*Unsustainable. When it comes to Social Security, refer to the Trustees’ Report. Its conclusion is crystal clear. In sum, Social Security trustees reported that Disability Insurance is due to exhaust in just two and a half years in 2016. Old Age and Survivor Insurance will exhaust at 2033, at which point benefits will need to be cut significantly or large redistributive policy would require to remedy the fund. Both laws, in effect, are massive redistribution programs, where healthy, young people pay upfront to subsidize benefits for the sick and the elderly, and receive little if anything on the back end.
*Tedious. In terms of Social Security, the FICA rate of 12.4% is an employment burden that dampens hiring, which is why the Obama administration temporarily cut this rate for two years – to stimulate jobs. There’s also deadweight loss associated with Social Security that distorts the market.
*Extensive. Both Obamacare and Social Security are now massive monuments to the Progressive movement. Not only do they take up a significant portion of the government spending, but they also involve tens of thousands of workers, including thousands of bureaucrats from IRS, a key agency responsible for enforcing Obamacare. In light of recent expose of IRS practices, Daniel Henniger, Deputy Editorial Page Director of the Wall Street Journal and a Fox News contributor, cries out “Big Government Implodes.”
How will taxes be affected by Social Security in the future?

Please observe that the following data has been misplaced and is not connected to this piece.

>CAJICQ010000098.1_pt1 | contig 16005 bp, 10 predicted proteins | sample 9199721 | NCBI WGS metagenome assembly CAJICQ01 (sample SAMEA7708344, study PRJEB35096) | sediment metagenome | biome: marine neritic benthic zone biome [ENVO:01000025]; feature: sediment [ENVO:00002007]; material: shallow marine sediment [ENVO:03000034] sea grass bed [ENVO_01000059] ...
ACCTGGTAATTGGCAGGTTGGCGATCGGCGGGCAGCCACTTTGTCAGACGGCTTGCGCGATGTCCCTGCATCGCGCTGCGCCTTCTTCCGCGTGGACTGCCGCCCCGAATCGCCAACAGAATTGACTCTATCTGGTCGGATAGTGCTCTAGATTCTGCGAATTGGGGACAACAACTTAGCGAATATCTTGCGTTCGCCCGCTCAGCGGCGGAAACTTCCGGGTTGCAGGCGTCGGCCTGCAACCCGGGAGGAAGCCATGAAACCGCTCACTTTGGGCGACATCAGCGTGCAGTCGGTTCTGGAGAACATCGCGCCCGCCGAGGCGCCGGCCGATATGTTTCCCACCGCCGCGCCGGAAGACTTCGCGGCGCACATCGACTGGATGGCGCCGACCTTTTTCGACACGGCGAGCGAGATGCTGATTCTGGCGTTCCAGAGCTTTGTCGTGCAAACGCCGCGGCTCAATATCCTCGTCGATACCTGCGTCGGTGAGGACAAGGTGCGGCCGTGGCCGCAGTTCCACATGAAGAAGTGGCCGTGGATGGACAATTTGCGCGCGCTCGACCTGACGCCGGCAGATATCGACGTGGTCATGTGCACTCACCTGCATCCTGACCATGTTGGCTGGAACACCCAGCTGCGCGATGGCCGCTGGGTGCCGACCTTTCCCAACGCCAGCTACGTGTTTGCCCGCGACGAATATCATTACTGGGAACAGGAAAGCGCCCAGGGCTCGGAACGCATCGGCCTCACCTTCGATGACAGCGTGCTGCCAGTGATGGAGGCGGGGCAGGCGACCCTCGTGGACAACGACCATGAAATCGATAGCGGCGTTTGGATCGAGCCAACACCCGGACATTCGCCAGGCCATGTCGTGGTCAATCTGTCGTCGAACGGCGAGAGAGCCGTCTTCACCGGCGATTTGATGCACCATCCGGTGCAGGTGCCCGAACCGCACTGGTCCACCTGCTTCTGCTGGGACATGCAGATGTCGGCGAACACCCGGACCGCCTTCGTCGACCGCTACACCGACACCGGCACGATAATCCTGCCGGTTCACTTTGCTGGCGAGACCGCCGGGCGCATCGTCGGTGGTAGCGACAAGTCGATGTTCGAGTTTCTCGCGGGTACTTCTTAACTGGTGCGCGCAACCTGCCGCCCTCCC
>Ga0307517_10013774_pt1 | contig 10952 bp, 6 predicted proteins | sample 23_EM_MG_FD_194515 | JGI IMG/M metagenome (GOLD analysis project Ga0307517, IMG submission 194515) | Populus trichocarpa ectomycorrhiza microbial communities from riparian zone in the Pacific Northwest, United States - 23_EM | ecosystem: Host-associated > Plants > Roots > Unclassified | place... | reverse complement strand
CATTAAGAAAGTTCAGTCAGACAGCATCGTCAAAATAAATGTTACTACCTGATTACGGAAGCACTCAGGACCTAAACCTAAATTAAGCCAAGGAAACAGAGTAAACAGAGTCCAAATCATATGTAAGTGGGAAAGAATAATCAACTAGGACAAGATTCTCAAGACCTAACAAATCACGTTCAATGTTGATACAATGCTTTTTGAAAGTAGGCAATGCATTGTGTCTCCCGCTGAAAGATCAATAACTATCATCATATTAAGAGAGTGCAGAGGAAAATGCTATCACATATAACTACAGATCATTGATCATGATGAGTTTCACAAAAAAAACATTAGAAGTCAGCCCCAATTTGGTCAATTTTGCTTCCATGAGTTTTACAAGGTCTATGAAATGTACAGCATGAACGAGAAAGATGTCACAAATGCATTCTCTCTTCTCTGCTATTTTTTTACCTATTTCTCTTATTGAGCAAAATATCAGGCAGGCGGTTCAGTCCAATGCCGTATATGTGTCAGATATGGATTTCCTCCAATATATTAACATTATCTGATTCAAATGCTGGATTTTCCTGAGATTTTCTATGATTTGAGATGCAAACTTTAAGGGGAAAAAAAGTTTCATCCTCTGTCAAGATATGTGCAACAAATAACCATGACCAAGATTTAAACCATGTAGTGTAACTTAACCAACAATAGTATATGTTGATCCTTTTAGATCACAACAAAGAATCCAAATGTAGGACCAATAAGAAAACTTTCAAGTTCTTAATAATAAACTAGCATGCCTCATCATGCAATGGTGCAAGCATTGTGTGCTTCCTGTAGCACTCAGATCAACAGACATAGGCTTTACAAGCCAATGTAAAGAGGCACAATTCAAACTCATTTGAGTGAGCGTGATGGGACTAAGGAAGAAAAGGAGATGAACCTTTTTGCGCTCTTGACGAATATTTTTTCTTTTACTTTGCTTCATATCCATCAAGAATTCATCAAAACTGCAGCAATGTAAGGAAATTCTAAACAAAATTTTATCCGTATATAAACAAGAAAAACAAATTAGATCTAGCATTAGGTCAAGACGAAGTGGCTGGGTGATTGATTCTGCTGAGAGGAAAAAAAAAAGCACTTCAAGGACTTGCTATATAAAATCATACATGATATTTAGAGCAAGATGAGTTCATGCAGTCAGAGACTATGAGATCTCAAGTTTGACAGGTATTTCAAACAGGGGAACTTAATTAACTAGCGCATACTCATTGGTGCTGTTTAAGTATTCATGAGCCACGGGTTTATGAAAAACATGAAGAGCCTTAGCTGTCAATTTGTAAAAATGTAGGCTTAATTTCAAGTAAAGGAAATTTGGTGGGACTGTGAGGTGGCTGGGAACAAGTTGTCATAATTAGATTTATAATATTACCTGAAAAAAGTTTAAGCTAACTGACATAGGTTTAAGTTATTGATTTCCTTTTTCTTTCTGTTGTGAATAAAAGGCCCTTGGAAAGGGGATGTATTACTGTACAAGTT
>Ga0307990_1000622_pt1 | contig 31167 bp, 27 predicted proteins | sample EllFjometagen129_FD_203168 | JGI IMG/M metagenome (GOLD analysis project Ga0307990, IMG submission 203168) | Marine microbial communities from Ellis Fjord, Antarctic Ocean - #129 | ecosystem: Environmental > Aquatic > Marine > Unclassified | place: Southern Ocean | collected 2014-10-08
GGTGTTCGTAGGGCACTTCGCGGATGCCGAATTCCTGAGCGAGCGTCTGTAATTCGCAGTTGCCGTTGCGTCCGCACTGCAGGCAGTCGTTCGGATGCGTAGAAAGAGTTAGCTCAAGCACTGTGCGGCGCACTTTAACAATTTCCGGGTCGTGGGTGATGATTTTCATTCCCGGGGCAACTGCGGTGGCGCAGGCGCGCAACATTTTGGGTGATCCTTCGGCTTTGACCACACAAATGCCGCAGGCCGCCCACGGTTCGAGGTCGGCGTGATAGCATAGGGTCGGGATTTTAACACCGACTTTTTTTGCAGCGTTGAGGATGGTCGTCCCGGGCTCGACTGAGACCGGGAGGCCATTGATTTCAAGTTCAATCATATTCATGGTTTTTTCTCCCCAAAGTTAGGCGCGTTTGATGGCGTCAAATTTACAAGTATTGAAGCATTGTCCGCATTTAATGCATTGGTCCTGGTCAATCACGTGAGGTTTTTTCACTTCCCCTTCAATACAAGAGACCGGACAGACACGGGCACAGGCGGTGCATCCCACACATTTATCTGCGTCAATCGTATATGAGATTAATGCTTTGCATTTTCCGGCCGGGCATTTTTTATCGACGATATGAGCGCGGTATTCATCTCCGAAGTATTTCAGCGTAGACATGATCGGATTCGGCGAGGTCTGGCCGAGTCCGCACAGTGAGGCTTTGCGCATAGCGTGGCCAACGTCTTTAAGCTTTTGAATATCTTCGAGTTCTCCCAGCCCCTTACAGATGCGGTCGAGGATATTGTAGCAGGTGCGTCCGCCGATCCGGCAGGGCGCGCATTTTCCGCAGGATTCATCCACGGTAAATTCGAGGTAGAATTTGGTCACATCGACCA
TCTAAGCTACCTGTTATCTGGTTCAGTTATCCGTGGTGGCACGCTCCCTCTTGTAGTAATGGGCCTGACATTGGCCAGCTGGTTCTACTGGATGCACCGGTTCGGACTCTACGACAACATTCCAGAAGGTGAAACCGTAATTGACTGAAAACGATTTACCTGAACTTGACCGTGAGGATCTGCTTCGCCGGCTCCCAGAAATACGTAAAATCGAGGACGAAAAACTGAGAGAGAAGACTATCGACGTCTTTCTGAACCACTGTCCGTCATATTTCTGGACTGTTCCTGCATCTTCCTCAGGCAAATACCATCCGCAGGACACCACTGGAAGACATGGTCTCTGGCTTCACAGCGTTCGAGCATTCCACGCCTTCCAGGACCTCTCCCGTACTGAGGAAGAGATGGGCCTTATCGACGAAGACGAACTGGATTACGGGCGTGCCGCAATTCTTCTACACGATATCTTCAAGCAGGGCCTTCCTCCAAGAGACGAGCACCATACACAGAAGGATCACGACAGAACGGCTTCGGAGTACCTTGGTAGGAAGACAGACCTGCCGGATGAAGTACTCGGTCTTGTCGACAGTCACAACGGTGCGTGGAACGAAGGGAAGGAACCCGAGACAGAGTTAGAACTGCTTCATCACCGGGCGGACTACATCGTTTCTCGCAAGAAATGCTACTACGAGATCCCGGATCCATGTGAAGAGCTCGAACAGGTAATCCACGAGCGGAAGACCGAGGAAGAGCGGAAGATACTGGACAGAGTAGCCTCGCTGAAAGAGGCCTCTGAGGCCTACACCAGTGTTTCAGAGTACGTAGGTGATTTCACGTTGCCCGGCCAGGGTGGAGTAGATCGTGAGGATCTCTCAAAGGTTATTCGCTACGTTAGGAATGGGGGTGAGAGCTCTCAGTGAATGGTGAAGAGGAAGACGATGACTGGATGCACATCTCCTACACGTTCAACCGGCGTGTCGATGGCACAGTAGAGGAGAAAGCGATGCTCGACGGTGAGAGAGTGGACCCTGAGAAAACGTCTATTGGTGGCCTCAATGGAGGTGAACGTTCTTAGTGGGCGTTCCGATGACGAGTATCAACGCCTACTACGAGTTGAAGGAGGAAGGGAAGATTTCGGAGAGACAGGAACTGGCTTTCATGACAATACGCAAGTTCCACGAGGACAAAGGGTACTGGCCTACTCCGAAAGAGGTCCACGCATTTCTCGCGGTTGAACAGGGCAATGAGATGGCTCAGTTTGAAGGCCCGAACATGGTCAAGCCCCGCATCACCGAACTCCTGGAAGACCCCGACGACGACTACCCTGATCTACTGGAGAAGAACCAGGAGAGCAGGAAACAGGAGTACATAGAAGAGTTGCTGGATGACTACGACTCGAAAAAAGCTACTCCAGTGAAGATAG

When Social Security was established in 1935, the average life span among Americans was 63. Today the average life span is more than 77 years, according to the National Center for Health Statistics.
In 1950, 16.5 workers paid retirement benefits for each retiree. By the year 2030, when baby boomers begin leaving the workforce in large numbers, the ratio may be approaching two workers to every one retiree.
By then, the burden of taxes on each worker may well be unmanageable. As baby boomers begin to retire, the strain on Social Security is expected to increase, since retirees will, for the first time, begin outnumbering current workers. This aging of the population has led some experts to predict that by 2040 the Social Security system may run out of funds.
James Byrd, has 30 years of experience, is Top of the Table of the Million Dollar Round Table, a member of the Better Business Bureau and the National Ethics Bureau.
Safe Harbor Financial Services has also been awarded Small Business of the Year 2012 for South Eastern Alabama by the Eastern Shore Chamber of Commerce.
For a free comprehensive personal review of your financial portfolio or to make an appointment with Jim, email Jim at firstname.lastname@example.org or call 1-251-625-1226 or toll free at 1-877-251-1984.
Find out how to get a free copy of his DVD or book, The Ultimate Success Secret, email Jim at http://email@example.com or call 1-877-251-1984.
Safe Harbor Financial Services
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Daphne, AL 36526
Call Toll Free: 866-251-1984 or local 251-625-1226